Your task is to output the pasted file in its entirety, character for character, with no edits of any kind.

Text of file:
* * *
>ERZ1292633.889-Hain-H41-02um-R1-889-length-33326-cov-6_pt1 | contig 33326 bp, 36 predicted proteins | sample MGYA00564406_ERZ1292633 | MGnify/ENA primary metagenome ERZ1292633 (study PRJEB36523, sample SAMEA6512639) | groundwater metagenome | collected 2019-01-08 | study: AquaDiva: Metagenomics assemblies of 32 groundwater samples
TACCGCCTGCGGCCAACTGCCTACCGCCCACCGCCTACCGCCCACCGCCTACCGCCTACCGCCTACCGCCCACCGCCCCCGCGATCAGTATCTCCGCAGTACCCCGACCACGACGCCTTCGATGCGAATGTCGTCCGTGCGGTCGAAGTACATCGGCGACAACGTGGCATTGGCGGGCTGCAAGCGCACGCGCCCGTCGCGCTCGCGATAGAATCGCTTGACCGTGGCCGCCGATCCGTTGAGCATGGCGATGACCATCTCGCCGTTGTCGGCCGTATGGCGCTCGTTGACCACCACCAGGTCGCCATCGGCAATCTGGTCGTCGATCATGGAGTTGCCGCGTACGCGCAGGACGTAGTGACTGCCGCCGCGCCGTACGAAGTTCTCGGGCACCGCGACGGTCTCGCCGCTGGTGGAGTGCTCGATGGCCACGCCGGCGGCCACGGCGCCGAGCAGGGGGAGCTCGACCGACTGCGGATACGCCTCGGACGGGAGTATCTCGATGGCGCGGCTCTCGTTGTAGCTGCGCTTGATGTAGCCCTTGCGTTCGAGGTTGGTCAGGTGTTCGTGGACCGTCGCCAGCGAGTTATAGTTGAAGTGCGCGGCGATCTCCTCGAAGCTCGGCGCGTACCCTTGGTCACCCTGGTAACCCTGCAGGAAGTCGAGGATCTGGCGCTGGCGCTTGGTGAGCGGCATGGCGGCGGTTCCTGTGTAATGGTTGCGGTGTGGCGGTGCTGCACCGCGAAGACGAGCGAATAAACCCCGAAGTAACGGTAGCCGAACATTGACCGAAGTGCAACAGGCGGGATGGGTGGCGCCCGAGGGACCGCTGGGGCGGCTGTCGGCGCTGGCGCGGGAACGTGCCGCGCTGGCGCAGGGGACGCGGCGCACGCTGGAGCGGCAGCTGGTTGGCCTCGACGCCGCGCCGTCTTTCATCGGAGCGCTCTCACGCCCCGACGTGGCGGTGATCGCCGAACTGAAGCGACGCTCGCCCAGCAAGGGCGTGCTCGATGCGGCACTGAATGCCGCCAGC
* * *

>ERZ1292633.889-Hain-H41-02um-R1-889-length-33326-cov-6_pt1 | contig 33326 bp, 36 predicted proteins | sample MGYA00564406_ERZ1292633 | MGnify/ENA primary metagenome ERZ1292633 (study PRJEB36523, sample SAMEA6512639) | groundwater metagenome | collected 2019-01-08 | study: AquaDiva: Metagenomics assemblies of 32 groundwater samples
TACCGCCTGCGGCCAACTGCCTACCGCCCACCGCCTACCGCCCACCGCCTACCGCCTACCGCCTACCGCCCACCGCCCCCGCGATCAGTATCTCCGCAGTACCCCGACCACGACGCCTTCGATGCGAATGTCGTCCGTGCGGTCGAAGTACATCGGCGACAACGTGGCATTGGCGGGCTGCAAGCGCACGCGCCCGTCGCGCTCGCGATAGAATCGCTTGACCGTGGCCGCCGATCCGTTGAGCATGGCGATGACCATCTCGCCGTTGTCGGCCGTATGGCGCTCGTTGACCACCACCAGGTCGCCATCGGCAATCTGGTCGTCGATCATGGAGTTGCCGCGTACGCGCAGGACGTAGTGACTGCCGCCGCGCCGTACGAAGTTCTCGGGCACCGCGACGGTCTCGCCGCTGGTGGAGTGCTCGATGGCCACGCCGGCGGCCACGGCGCCGAGCAGGGGGAGCTCGACCGACTGCGGATACGCCTCGGACGGGAGTATCTCGATGGCGCGGCTCTCGTTGTAGCTGCGCTTGATGTAGCCCTTGCGTTCGAGGTTGGTCAGGTGTTCGTGGACCGTCGCCAGCGAGTTATAGTTGAAGTGCGCGGCGATCTCCTCGAAGCTCGGCGCGTACCCTTGGTCACCCTGGTAACCCTGCAGGAAGTCGAGGATCTGGCGCTGGCGCTTGGTGAGCGGCATGGCGGCGGTTCCTGTGTAATGGTTGCGGTGTGGCGGTGCTGCACCGCGAAGACGAGCGAATAAACCCCGAAGTAACGGTAGCCGAACATTGACCGAAGTGCAACAGGCGGGATGGGTGGCGCCCGAGGGACCGCTGGGGCGGCTGTCGGCGCTGGCGCGGGAACGTGCCGCGCTGGCGCAGGGGACGCGGCGCACGCTGGAGCGGCAGCTGGTTGGCCTCGACGCCGCGCCGTCTTTCATCGGAGCGCTCTCACGCCCCGACGTGGCGGTGATCGCCGAACTGAAGCGACGCTCGCCCAGCAAGGGCGTGCTCGATGCGGCACTGAATGCCGCCAGC